Birthday: March 3, 1922
Boyfriend: Broadway (ex) and Richard Hart
Died At Age: 56
Sun Sign: Pisces
Also Known As: Felicia Cohn Montealegre
Born in: San José, Costa Rica
Famous as: Actress
Costa Rican Women
Spouse/Ex-: Leonard Bernstein
father: Roy Elwood Cohn
mother: Clemencia Montealegre Carazo
children: Alexander Bernstein, Nina Maria Felicia Bernstein
Died on: June 16, 1978
Who was Felicia Montealegre?
Felicia Cohn Montealegre was a Chilean stage and TV actor and the wife of world-renowned American composer, conductor, music lecturer, author, and pianist Leonard Bernstein. Felicia became skilled in playing the piano after taking lessons from noted Chilean pianist Claudio Arrau. She lent her voice to a couple of works conducted by Bernstein, including his own symphony, ‘Kaddish.’ She worked in some notable TV series, such as the American drama/anthology TV series ‘Kraft Television Theatre’ and ‘Studio One.’ She also performed in ‘Broadway’ plays such as ‘Poor Murderer’ and ‘The Merchant of Venice’ but did not appear in any feature films. She helped in establishing the anti-war organization ‘Another Mother for Peace.’ Although she loved her husband, Felicia did not have a happy married life as Bernstein was a homosexual. Felicia, however, acknowledged Bernstein’s homosexuality. This was revealed in a letter she wrote to him mentioning “I am willing to accept you as you are.” The couple had three children. Felicia succumbed to lung cancer at 56. She remained the main focus of the essay ‘Radical Chic: That Party at Lenny's’ by Tom Wolfe.
Childhood & Early Life
Felicia Cohn Montealegre was born on March 3, 1922, in San José, Costa Rica, into the family of Clemencia Montealegre Carazo and Roy Elwood Cohn. Felicia completed her education in Chile. She was raised as a Catholic. However, according to sources, her grandfather was a Jew.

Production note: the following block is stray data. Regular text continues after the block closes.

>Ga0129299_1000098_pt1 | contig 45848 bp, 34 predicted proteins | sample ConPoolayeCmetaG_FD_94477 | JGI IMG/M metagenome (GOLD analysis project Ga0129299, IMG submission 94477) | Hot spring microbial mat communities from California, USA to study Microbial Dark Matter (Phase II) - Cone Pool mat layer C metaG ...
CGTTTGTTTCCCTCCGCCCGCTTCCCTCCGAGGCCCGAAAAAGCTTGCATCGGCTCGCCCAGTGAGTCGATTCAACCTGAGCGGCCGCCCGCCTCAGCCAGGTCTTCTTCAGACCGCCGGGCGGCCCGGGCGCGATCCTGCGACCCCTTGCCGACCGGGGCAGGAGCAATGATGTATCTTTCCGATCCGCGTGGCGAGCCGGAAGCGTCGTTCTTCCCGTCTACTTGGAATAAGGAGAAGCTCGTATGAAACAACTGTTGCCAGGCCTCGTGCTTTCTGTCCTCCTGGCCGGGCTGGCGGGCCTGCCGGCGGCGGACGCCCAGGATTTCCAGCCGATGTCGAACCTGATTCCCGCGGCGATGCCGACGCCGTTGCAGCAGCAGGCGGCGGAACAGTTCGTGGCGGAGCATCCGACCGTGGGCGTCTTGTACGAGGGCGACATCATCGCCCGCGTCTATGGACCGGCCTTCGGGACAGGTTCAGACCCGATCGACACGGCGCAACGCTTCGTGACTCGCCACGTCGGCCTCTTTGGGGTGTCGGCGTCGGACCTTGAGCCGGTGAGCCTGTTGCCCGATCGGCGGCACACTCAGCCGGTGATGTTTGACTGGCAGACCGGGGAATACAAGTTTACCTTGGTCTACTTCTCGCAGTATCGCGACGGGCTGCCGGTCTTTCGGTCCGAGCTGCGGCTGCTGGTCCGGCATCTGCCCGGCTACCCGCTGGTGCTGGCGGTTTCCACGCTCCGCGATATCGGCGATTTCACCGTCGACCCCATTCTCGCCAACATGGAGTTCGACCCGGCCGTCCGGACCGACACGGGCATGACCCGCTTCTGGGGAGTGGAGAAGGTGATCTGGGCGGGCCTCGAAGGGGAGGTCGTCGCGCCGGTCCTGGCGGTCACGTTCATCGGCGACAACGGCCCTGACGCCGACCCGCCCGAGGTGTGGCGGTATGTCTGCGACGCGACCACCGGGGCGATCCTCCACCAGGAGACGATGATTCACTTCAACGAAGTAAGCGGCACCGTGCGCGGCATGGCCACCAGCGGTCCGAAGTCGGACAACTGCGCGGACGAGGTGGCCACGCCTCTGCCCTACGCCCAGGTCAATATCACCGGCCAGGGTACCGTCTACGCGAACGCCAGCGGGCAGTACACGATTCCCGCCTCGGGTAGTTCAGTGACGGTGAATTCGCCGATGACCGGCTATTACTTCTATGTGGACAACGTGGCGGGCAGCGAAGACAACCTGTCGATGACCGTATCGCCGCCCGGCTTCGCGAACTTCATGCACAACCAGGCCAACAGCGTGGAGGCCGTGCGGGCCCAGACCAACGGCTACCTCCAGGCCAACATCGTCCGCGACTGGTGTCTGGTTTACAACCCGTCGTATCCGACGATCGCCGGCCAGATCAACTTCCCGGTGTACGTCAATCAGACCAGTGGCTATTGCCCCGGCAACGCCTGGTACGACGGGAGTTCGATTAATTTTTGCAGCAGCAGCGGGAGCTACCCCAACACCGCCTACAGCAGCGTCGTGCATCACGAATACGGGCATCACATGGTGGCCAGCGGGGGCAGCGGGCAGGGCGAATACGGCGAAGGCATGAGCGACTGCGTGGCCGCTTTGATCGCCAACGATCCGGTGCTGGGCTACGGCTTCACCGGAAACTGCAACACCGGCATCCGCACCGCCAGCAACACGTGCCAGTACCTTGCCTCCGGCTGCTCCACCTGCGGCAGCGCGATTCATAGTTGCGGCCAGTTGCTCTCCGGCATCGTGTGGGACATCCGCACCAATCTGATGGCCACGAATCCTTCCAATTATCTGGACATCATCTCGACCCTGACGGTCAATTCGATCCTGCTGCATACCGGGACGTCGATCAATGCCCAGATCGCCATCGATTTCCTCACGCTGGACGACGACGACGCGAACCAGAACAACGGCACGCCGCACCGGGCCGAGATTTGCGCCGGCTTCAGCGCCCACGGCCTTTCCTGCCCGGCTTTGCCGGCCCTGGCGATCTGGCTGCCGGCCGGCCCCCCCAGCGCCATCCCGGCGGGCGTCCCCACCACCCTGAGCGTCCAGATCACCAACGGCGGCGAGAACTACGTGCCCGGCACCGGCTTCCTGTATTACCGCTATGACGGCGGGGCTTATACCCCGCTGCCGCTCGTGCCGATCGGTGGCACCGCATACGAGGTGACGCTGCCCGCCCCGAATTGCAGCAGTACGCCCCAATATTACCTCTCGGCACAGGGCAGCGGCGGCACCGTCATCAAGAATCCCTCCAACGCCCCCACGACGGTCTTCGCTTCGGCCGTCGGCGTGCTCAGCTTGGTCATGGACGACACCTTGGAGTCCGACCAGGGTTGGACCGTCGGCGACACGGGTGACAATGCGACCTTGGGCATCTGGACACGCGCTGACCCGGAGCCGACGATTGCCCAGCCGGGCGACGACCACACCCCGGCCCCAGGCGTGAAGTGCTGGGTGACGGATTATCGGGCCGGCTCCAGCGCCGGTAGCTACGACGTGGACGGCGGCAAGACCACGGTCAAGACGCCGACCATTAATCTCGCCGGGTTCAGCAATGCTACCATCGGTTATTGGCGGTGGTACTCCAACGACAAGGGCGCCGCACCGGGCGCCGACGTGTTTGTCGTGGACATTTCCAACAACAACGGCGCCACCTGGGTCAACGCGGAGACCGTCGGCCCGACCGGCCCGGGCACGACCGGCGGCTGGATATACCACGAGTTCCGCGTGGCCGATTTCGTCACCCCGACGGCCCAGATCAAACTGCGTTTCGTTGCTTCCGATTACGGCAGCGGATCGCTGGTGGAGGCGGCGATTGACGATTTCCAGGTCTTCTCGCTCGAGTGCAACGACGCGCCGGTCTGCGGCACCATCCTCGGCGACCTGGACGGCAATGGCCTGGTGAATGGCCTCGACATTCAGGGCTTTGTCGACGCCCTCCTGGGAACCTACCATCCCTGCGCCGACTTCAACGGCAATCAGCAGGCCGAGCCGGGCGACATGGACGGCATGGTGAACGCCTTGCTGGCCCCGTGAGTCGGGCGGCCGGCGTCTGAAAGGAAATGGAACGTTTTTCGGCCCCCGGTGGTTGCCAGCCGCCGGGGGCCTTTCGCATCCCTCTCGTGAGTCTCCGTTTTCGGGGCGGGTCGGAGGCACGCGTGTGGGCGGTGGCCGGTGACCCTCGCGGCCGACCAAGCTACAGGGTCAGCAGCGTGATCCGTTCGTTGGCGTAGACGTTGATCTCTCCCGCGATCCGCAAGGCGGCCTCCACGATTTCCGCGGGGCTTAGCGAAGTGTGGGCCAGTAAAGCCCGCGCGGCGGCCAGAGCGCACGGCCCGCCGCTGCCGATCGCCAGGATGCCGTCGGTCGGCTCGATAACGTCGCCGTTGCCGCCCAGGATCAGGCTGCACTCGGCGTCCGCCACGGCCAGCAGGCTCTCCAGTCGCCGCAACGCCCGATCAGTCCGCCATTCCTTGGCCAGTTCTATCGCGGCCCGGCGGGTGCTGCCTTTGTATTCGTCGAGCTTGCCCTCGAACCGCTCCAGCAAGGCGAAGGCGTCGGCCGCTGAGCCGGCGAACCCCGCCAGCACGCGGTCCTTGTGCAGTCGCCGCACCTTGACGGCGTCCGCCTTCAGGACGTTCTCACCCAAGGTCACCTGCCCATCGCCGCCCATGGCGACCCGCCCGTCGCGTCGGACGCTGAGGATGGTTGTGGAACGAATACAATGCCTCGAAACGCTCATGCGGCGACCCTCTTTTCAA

Felicia settled in New York. She received her piano lessons from Chilean pianist Claudio Arrau, who is regarded as one of the greatest pianists of the twentieth century.
Continue Reading Below
You May Like
Felicia acted in different TV dramas. From 1949 to 1956, she featured in 11 episodes of the ‘NBC’ drama/anthology series ‘Kraft Television Theatre.’ The series that was broadcast live featured TV plays, with new stories and new characters every week, apart from adaptations of classics such as ‘Alice in Wonderland’ and ‘A Christmas Carol.’
Over the years, Felicia appeared as different characters in different stories of ‘Kraft Television Theatre.’ She appeared as ‘Hygieia’ in ‘The Oath of Hippocrates,’ aired on May 11, 1949. A 1950 dramatization of Norwegian playwright, theater director, and poet Henrik Ibsen’s three-act play ‘A Doll's House’ was aired as part of the series on April 5 that year and featured her in the role of ‘Nora.’ Other characters played by her in different stories of the series included those of ‘Mary Cristof’ in ‘Delicate Story’ (1951) and ‘Emma Woodhouse’ in ‘Emma’ (1954).
From 1949 to 1956, she also essayed various roles in the ‘CBS’ TV anthology series ‘Studio One,’ which offered a varied range of dramas that included some notable and memorable teleplays. She portrayed ‘Bessie’ in ‘The Light That Failed’ (1949), ‘Mildred Rogers’ in ‘Of Human Bondage’ (1949), ‘Lorna’ in ‘Flowers from a Stranger’ (1949, 1950), ‘Kate Croy’ in ‘The Wings of the Dove’ (1952), ‘Sara’ in ‘Flower of Pride’ (1956), and ‘Helen’ in ‘This Will Do Nicely’ (1956).
Meanwhile, on October 31, 1949, she appeared as ‘Christine Vole’ in an episode of the American anthology series ‘The Chevrolet Tele-Theatre,’ titled ‘Witness for the Prosecution,’ which was aired on ‘NBC.’